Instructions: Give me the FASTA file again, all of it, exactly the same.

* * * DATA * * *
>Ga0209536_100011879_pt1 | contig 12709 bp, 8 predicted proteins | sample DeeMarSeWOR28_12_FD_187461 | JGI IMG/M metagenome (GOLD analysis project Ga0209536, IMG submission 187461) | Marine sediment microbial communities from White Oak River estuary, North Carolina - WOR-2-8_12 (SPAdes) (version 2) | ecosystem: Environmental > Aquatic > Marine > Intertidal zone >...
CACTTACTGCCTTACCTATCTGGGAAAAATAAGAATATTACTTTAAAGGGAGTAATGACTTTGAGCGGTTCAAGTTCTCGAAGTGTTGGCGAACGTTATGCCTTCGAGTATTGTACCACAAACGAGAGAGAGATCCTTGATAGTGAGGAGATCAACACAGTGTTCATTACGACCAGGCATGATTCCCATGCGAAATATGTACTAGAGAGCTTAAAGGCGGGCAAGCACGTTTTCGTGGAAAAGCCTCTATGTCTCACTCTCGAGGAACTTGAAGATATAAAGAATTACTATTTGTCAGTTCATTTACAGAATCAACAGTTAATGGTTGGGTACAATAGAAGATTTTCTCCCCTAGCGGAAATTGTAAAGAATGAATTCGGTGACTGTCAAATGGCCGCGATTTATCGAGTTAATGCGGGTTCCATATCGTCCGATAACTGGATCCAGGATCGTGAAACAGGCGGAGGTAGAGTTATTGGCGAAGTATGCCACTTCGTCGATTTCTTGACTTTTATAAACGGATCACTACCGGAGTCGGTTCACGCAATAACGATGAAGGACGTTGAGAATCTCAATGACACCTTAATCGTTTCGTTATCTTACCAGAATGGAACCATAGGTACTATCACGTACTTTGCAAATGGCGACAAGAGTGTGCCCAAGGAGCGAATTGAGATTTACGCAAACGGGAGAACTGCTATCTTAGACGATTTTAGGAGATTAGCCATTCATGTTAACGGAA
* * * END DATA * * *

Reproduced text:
>Ga0209536_100011879_pt1 | contig 12709 bp, 8 predicted proteins | sample DeeMarSeWOR28_12_FD_187461 | JGI IMG/M metagenome (GOLD analysis project Ga0209536, IMG submission 187461) | Marine sediment microbial communities from White Oak River estuary, North Carolina - WOR-2-8_12 (SPAdes) (version 2) | ecosystem: Environmental > Aquatic > Marine > Intertidal zone >...
CACTTACTGCCTTACCTATCTGGGAAAAATAAGAATATTACTTTAAAGGGAGTAATGACTTTGAGCGGTTCAAGTTCTCGAAGTGTTGGCGAACGTTATGCCTTCGAGTATTGTACCACAAACGAGAGAGAGATCCTTGATAGTGAGGAGATCAACACAGTGTTCATTACGACCAGGCATGATTCCCATGCGAAATATGTACTAGAGAGCTTAAAGGCGGGCAAGCACGTTTTCGTGGAAAAGCCTCTATGTCTCACTCTCGAGGAACTTGAAGATATAAAGAATTACTATTTGTCAGTTCATTTACAGAATCAACAGTTAATGGTTGGGTACAATAGAAGATTTTCTCCCCTAGCGGAAATTGTAAAGAATGAATTCGGTGACTGTCAAATGGCCGCGATTTATCGAGTTAATGCGGGTTCCATATCGTCCGATAACTGGATCCAGGATCGTGAAACAGGCGGAGGTAGAGTTATTGGCGAAGTATGCCACTTCGTCGATTTCTTGACTTTTATAAACGGATCACTACCGGAGTCGGTTCACGCAATAACGATGAAGGACGTTGAGAATCTCAATGACACCTTAATCGTTTCGTTATCTTACCAGAATGGAACCATAGGTACTATCACGTACTTTGCAAATGGCGACAAGAGTGTGCCCAAGGAGCGAATTGAGATTTACGCAAACGGGAGAACTGCTATCTTAGACGATTTTAGGAGATTAGCCATTCATGTTAACGGAA